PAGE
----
Kennedy as Japan ambassador raises concerns amid N. Korea tensions

The possibility of Caroline Kennedy becoming a U.S. ambassador to Japan has sparked debate about whether the political scion -- who made a shaky and short-lived run for Senate in 2009 -- has the expertise to handle the increased turmoil in the region, where North Korea is antagonizing U.S. allies.

Kennedy indeed has the political pedigree to make foreign leaders feel important to the United States.

The 55-year-old New Yorker is the daughter of President Kennedy, niece of former Attorney General Bobby Kennedy and Sen. Ted Kennedy, and granddaughter of Joseph P. Kennedy -- U.S. ambassador to the U.K. from 1938 to 1940.

However, she has no experience in public office and has largely been portrayed as yet another political fundraiser being rewarded with an ambassadorship.

“It thought it was an April Fool’s joke when I first heard about it,” California Rep. Dana Rohrabacher, a Republican member of the House Foreign Affairs Committee, told

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    “Our economic and national security are based on good will toward Japan. I have nothing against Caroline Kennedy becoming ambassador to, say, Barbados. But Japan is too important for somebody with no experience.”

    Kennedy was an early and ardent supporter of President Obama’s successful 2008 campaign and remained a prominent fundraiser and cheerleader through his re-election effort last year. But her subsequent stab at entering politics did not end well.

    With Obama and the rest of the Democratic establishment seemingly behind her, Kennedy made a bid in 2009 to take New York Sen. Hillary Clinton’s seat after she became secretary of State. But Kennedy abruptly withdrew her candidacy, following an inexperienced campaign dinged by public and private attacks by veteran politicians also eyeing the appointment.

    She returned to private life. But her possible return to the spotlight comes at a sensitive time. North Korea's Kim Jong Un has been hurling an escalating series of threats toward South Korea and the U.S. on an almost-daily basis. Japan is a key U.S. ally, and would be an essential partner in the event of any military escalation in the region. Further, diplomacy in the region could be key to heading off such a conflict.

    Earlier this week, White House Press Secretary Jay Carney declined to answer questions about a possible Kennedy pick or whether she is qualified to deal with some of the tough issues in the region.

    Michael Mazza, a foreign policy analyst at the conservative think tank American Enterprise Institute, said political appointments are now a way of life yet the region is indeed becoming less stable by the day.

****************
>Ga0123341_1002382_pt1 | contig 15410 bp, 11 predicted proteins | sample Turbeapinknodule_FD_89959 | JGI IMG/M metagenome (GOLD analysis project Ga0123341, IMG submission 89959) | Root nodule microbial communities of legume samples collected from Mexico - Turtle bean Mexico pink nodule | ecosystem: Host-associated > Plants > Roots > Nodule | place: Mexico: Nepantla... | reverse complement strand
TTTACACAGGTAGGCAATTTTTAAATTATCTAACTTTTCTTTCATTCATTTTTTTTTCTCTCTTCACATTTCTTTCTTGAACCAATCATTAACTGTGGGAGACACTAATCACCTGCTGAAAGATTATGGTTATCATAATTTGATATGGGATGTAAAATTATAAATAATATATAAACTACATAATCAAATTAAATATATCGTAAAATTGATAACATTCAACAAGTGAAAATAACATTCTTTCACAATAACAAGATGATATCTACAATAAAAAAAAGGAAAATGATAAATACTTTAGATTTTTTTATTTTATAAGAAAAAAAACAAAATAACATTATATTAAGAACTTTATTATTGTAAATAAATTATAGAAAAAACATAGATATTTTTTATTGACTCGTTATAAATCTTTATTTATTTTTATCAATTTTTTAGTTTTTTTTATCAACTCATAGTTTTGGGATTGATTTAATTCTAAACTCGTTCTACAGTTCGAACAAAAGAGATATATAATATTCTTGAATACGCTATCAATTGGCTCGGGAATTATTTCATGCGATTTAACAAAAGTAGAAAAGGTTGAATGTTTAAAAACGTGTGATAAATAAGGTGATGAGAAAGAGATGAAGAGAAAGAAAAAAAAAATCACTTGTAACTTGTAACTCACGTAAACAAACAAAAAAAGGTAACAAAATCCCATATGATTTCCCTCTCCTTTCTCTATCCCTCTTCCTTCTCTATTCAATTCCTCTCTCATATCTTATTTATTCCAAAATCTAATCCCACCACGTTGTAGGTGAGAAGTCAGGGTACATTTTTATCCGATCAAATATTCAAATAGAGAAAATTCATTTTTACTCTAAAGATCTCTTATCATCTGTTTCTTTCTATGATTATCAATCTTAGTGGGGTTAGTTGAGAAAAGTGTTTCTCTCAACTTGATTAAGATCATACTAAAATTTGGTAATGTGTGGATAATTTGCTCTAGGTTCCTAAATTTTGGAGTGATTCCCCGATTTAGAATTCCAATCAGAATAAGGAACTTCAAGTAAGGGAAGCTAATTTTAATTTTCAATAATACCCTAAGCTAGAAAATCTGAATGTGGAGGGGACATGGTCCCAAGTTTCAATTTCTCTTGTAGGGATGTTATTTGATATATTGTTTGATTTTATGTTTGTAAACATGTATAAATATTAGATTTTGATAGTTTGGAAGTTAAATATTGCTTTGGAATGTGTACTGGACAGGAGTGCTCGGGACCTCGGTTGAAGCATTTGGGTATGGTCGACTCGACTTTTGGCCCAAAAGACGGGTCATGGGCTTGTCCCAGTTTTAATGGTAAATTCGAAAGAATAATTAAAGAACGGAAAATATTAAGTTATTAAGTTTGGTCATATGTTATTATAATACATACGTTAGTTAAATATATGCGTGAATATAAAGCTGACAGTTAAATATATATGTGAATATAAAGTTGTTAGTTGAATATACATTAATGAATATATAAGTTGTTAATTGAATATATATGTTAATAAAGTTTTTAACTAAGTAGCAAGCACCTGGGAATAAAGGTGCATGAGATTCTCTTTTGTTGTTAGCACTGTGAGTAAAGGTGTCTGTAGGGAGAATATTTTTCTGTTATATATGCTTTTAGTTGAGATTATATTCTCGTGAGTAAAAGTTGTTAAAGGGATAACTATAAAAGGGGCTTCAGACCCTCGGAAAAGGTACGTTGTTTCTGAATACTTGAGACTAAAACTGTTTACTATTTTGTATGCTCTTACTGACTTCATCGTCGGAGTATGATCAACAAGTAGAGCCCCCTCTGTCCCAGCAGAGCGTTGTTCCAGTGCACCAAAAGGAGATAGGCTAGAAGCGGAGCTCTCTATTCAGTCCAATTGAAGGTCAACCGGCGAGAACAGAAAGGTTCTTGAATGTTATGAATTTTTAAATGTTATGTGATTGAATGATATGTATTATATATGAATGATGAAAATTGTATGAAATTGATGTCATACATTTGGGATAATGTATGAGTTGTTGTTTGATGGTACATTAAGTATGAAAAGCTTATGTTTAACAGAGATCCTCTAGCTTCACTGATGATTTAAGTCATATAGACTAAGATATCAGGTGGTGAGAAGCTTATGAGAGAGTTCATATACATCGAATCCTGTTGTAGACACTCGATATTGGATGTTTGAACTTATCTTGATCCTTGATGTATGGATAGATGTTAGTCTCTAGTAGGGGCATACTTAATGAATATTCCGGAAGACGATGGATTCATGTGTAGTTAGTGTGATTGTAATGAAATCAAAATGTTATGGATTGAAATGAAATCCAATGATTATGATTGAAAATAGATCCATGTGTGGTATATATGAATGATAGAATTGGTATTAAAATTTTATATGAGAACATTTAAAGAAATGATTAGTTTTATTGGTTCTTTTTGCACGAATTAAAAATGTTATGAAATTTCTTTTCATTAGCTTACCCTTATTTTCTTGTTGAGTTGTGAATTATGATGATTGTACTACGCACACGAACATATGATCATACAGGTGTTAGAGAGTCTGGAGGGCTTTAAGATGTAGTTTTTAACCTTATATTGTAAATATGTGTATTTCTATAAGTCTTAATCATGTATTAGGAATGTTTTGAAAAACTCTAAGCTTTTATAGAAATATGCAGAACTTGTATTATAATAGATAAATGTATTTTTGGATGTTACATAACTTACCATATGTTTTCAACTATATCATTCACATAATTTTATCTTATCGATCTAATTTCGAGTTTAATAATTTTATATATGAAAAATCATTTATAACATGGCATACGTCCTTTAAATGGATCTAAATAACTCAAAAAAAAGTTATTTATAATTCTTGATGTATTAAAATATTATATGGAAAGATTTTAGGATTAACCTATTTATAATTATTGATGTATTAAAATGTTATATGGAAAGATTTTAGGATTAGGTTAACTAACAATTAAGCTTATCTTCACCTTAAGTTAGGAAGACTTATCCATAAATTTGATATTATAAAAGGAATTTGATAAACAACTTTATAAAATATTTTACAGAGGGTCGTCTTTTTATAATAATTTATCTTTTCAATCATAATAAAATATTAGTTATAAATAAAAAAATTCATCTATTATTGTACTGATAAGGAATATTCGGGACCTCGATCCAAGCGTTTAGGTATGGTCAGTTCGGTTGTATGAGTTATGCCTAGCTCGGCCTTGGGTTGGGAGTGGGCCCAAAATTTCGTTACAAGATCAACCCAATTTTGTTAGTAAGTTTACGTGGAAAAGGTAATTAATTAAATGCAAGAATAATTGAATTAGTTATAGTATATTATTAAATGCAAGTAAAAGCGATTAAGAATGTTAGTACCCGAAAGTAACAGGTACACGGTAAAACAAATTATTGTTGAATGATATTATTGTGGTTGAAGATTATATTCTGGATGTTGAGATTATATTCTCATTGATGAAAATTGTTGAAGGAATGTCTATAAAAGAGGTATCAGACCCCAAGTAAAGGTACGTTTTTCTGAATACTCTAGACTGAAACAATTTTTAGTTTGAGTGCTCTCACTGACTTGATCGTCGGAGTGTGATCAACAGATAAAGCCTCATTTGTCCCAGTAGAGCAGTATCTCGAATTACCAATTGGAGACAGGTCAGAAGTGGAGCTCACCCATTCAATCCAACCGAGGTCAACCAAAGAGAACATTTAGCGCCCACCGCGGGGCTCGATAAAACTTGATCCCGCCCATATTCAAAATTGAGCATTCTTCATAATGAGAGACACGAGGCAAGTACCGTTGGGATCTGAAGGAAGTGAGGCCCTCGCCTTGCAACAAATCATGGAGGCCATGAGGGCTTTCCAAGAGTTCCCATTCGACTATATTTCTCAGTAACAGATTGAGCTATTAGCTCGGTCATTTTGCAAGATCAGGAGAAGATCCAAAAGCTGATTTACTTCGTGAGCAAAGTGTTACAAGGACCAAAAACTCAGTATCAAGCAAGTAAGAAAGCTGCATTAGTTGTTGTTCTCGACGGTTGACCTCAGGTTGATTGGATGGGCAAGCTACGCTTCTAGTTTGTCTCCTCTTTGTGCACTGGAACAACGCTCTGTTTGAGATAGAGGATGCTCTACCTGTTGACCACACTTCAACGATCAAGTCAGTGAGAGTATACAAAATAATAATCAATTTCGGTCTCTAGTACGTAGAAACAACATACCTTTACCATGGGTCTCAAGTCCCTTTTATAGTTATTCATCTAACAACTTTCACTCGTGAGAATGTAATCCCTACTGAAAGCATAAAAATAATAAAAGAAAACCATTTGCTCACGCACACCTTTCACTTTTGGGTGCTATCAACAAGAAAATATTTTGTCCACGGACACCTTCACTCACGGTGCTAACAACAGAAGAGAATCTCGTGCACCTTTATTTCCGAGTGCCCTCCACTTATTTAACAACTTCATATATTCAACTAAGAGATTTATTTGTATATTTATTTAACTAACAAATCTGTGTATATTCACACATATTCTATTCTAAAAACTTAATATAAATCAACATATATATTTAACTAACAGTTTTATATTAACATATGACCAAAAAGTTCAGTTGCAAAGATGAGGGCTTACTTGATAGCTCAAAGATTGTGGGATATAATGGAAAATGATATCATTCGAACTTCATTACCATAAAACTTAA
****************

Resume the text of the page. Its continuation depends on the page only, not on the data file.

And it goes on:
He said the escalating ownership dispute between China and Japan over the uninhabited Senkaku Islands in the East China Sea is perhaps a bigger concern than getting Japan to help ease the situation with North Korea.

    “The U.S. is struggling in how to handle this,” he said. “It would make sense to have someone with intimate knowledge of the situation and who knows the countries well.”

    Still, Mazza agrees Kennedy would carry weight in diplomatic circles.

    “Foreign leaders could be quite confident she’ll speak for the president,” he said.

    Democrats on the House Foreign Relations Committee and several liberal-leaning think tanks did not return calls for this report.

    But Mireya Solis, a senior fellow at the Brookings Institution, told The Wall Street Journal, “It seems to me that when you want an ambassador, two very important assets are proximity to the president—which she clearly has—and visibility."

    The American Foreign Service Association, while not directly criticizing Kennedy or Obama, does not support such appointments.

    The union points out that roughly one-third of the president’s first-term appointments have come from such non-diplomatic ranks as politics, fundraising and academia – a rate slightly higher than the historical average for presidents. And the rate is as high as 85 percent for major European countries and Japan, which are seen as plum diplomatic assignments.

    “The sale of ambassadorships and rewards for political support basically suggests we really don’t value diplomacy,” union President Susan Johnson told

    Johnson and Rohrabacher, among others, also point out a decline in the long tradition of appointing elder statesmen to the Japan post, citing Japanese-speaking Harvard scholar Edwin Reischauer, who was appointed by Kennedy and was followed by such people as Senate Majority Leader Mike Mansfield, Vice President Walter Mondale, House Speaker Tom Foley and Under Secretary of State Mike Armacost.

    “But this appointment is an ornamental one,” Clyde Prestowitz, a former Reagan staffer, wrote in Foreign Policy magazine. “It tries to evoke the good feeling of the Kennedy years but without the substance of those years. Do you think Caroline might have the good sense to turn it down and urge Obama to imitate her dad with a Reischauer-like appointment?”

    Caroline Kennedy, if appointed and confirmed, would succeed John Roos, who was also an Obama campaign fundraiser.